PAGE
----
By New Times
By Derek Askey
By Mark Deming
By Serene Dominic
By Jason Keil
By Robrt L. Pela and Amy Silverman
By Jeff Moses
By Serene Dominic
Phoenix trip-hop gurus Lulu in Hollywood lay down a tempting vibe when they're not subconsciously attempting to turn their music into math equations on Bedlams, their second album. Dark lyrics grace jazz veteran Syl's loungey saxophone lines and Michael Wheeler's space-age hip-hop keys, which are sifted through the break beat strainer and spit back out by DJ Organic. The combo works especially well with the sampled drums holding down the time, leaving the saxophone and keyboards to paint musical sketches on top.
Too often, though, the band takes a "how many sounds can we sample and layer at once?" approach. They're guilty of said trick on songs such as on "Reside Below" and "Everything," with misplaced, incoherent vocals and a multitude of bells and whistles where a back beat is supposed to live. To her credit, vocalist Lena Baisden still manages to do mad atmospheric justice on tunes that have a groove pocket for her smoky alto voice to dip and tumble into, especially on sexy tunes of relationship insanity such as "12 Drinks" and "Stray Cats." Lines like, "You don't think that you and I have something worth my time," from "Stray Cats," sound as if they're lifted straight from the diary of Portishead's Beth Gibbons. Occasionally, Baisden's mates cooperate. "Bena," a heartbreaking saxophone ballad woven tight with sparse drum beats, shows the band's ability to weave deliberately within a reasonable framework. Here, they leave out the unnecessary sparkle, and just ebb and flow together like a bunch of old pros.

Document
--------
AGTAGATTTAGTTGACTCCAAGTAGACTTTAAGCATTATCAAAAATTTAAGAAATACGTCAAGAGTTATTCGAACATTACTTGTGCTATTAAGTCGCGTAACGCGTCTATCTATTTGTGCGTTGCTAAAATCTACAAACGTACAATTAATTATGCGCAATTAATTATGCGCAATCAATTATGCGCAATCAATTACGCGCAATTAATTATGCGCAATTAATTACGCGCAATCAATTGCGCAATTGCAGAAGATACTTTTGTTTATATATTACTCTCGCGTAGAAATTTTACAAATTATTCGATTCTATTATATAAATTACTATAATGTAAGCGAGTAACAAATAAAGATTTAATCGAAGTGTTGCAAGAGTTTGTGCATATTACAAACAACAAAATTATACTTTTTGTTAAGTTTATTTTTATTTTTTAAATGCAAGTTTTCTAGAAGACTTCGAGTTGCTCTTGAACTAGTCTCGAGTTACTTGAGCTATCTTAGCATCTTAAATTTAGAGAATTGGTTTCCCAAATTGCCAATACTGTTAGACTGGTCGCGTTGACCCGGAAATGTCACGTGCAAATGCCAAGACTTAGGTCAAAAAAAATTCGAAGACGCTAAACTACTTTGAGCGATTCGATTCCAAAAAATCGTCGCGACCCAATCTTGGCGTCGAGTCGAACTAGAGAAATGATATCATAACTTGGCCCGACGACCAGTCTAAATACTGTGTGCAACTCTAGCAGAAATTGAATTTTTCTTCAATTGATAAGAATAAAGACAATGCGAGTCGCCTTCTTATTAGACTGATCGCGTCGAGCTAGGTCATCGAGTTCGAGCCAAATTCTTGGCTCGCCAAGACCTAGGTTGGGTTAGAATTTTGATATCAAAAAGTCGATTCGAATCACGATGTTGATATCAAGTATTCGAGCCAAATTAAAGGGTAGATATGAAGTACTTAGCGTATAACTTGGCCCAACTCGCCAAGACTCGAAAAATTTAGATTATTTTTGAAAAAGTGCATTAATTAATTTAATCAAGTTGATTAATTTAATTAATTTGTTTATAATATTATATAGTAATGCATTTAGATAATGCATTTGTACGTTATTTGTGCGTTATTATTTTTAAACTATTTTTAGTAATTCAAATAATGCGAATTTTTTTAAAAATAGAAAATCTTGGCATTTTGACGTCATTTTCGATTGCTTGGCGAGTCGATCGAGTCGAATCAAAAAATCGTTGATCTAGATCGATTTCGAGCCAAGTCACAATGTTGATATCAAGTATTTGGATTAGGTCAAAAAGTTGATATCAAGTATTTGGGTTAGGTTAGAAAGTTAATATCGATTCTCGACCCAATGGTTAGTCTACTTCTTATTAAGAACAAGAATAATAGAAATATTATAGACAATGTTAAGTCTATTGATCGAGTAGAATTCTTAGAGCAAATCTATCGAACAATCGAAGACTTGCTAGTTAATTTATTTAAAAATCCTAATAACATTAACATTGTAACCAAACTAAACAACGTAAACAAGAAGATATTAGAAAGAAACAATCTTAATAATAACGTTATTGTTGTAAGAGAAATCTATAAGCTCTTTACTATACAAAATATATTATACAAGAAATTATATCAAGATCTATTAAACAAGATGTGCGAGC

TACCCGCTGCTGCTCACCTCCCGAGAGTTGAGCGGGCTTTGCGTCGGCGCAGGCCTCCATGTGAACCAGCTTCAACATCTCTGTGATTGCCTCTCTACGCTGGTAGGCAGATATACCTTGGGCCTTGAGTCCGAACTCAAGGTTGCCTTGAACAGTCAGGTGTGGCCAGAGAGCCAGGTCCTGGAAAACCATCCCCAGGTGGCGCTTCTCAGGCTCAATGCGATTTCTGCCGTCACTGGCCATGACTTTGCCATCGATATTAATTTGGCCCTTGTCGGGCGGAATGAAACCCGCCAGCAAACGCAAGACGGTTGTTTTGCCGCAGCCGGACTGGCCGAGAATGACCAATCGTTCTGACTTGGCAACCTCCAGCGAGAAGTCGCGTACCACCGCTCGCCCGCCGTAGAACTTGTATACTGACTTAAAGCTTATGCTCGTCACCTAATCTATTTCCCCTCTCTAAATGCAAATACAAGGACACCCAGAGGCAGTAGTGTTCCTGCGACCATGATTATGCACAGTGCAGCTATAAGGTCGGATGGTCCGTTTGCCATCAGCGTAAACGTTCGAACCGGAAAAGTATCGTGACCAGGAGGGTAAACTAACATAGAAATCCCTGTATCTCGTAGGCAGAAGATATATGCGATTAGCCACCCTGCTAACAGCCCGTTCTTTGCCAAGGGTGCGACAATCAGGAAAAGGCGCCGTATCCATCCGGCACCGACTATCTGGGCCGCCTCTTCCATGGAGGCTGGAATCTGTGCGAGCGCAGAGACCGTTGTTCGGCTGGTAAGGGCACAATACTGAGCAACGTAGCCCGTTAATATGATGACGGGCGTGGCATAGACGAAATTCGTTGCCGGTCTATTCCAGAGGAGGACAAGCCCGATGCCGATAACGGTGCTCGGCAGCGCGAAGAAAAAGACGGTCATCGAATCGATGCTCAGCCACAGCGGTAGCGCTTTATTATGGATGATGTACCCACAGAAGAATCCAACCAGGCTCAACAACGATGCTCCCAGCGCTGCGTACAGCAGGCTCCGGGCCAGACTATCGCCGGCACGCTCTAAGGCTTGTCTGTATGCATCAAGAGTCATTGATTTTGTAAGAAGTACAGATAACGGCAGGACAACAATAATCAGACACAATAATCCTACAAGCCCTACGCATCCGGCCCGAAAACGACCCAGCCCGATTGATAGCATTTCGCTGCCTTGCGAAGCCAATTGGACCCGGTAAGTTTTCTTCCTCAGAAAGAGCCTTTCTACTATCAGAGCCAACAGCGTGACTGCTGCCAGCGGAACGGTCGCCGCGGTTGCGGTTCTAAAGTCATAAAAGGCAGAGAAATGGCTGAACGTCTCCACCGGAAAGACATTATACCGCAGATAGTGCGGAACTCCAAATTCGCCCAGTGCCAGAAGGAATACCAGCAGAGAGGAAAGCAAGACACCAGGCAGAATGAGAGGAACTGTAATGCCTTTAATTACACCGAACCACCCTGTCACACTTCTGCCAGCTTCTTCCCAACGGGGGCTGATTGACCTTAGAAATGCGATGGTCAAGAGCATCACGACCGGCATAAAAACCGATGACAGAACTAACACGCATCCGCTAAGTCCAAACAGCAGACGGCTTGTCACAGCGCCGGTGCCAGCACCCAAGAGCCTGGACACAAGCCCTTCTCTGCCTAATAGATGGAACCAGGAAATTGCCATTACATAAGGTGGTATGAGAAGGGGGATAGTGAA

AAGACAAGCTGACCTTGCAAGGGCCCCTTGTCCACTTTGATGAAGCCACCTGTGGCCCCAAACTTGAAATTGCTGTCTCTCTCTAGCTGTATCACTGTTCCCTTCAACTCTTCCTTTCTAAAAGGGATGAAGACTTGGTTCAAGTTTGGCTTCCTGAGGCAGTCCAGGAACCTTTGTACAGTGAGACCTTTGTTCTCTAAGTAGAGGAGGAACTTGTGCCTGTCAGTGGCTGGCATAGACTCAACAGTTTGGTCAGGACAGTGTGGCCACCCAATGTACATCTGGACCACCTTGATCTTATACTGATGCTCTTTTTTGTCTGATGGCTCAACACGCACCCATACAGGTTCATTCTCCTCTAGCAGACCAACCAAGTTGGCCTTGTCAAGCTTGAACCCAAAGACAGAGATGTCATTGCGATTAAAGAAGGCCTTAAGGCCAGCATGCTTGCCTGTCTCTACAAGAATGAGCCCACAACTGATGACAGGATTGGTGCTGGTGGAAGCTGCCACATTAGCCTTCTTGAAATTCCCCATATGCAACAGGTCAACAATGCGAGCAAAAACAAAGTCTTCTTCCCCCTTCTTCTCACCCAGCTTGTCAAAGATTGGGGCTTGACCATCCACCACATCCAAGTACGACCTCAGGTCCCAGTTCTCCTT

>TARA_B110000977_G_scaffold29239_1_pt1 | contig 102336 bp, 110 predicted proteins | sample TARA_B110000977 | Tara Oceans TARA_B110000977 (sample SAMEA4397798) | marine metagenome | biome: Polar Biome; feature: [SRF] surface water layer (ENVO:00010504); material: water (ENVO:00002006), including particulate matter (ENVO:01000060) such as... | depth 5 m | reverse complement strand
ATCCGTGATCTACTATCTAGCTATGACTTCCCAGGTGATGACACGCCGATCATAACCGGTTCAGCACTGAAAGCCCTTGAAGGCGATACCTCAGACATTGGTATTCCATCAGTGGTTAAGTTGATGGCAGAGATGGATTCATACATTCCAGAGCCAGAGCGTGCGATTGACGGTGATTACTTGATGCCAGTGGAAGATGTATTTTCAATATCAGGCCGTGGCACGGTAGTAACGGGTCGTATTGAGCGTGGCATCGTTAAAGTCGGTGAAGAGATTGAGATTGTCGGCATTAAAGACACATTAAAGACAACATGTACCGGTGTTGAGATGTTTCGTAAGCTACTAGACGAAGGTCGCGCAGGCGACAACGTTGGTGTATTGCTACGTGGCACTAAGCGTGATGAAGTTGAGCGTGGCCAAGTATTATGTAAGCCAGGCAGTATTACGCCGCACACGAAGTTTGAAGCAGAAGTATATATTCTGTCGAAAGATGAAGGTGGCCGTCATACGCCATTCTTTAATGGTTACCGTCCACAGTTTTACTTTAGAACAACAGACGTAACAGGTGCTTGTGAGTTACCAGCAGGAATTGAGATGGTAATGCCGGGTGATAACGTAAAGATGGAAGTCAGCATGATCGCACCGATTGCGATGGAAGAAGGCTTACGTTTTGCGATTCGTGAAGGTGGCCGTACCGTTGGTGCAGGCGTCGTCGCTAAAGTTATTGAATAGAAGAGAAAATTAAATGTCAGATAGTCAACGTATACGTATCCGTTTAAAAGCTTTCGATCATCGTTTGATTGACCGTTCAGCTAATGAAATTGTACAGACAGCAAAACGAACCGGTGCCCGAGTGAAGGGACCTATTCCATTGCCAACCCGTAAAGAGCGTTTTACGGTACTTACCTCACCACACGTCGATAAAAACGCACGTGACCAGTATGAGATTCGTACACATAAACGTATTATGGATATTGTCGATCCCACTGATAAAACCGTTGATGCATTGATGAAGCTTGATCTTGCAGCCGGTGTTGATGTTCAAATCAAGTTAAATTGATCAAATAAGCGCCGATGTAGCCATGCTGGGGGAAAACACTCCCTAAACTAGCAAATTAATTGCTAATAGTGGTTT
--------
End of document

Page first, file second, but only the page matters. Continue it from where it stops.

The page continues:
Lulu in Hollywood align themselves with trip-hop's elite, but only when – or if – they get their heads out of the way and just play on instinct. Groove, after all, thrives best on instinct.
Buy Bedlamsat www.geocities.com/lulu_in_hollywood/store.html.